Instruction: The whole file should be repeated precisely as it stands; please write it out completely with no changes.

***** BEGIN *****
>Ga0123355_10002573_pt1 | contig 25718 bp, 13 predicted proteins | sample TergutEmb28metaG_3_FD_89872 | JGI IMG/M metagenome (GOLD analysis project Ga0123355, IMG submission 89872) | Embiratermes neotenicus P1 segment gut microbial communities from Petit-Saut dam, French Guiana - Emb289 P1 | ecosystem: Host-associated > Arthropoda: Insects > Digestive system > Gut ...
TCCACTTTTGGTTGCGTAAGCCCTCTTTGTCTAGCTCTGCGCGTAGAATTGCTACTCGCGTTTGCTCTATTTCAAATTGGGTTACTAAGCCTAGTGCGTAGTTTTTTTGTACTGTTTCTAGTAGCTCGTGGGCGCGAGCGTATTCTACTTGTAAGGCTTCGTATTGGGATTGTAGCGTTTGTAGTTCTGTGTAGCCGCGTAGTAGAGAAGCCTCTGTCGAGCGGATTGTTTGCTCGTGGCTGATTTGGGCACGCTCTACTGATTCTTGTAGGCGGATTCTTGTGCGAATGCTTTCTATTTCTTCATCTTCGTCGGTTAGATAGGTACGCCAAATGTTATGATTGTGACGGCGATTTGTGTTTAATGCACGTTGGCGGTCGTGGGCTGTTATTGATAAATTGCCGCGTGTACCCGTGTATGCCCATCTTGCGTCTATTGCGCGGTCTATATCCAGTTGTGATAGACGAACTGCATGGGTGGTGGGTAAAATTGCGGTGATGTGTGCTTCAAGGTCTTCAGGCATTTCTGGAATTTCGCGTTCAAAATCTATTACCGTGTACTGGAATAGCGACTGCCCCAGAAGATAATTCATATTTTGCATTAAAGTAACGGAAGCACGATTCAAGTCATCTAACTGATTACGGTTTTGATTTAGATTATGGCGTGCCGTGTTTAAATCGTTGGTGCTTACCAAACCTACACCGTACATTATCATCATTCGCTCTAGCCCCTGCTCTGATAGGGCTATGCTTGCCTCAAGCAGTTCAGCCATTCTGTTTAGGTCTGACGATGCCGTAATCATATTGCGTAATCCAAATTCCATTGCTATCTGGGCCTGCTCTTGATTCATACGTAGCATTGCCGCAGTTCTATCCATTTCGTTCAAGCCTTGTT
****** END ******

>Ga0123355_10002573_pt1 | contig 25718 bp, 13 predicted proteins | sample TergutEmb28metaG_3_FD_89872 | JGI IMG/M metagenome (GOLD analysis project Ga0123355, IMG submission 89872) | Embiratermes neotenicus P1 segment gut microbial communities from Petit-Saut dam, French Guiana - Emb289 P1 | ecosystem: Host-associated > Arthropoda: Insects > Digestive system > Gut ...
TCCACTTTTGGTTGCGTAAGCCCTCTTTGTCTAGCTCTGCGCGTAGAATTGCTACTCGCGTTTGCTCTATTTCAAATTGGGTTACTAAGCCTAGTGCGTAGTTTTTTTGTACTGTTTCTAGTAGCTCGTGGGCGCGAGCGTATTCTACTTGTAAGGCTTCGTATTGGGATTGTAGCGTTTGTAGTTCTGTGTAGCCGCGTAGTAGAGAAGCCTCTGTCGAGCGGATTGTTTGCTCGTGGCTGATTTGGGCACGCTCTACTGATTCTTGTAGGCGGATTCTTGTGCGAATGCTTTCTATTTCTTCATCTTCGTCGGTTAGATAGGTACGCCAAATGTTATGATTGTGACGGCGATTTGTGTTTAATGCACGTTGGCGGTCGTGGGCTGTTATTGATAAATTGCCGCGTGTACCCGTGTATGCCCATCTTGCGTCTATTGCGCGGTCTATATCCAGTTGTGATAGACGAACTGCATGGGTGGTGGGTAAAATTGCGGTGATGTGTGCTTCAAGGTCTTCAGGCATTTCTGGAATTTCGCGTTCAAAATCTATTACCGTGTACTGGAATAGCGACTGCCCCAGAAGATAATTCATATTTTGCATTAAAGTAACGGAAGCACGATTCAAGTCATCTAACTGATTACGGTTTTGATTTAGATTATGGCGTGCCGTGTTTAAATCGTTGGTGCTTACCAAACCTACACCGTACATTATCATCATTCGCTCTAGCCCCTGCTCTGATAGGGCTATGCTTGCCTCAAGCAGTTCAGCCATTCTGTTTAGGTCTGACGATGCCGTAATCATATTGCGTAATCCAAATTCCATTGCTATCTGGGCCTGCTCTTGATTCATACGTAGCATTGCCGCAGTTCTATCCATTTCGTTCAAGCCTTGTT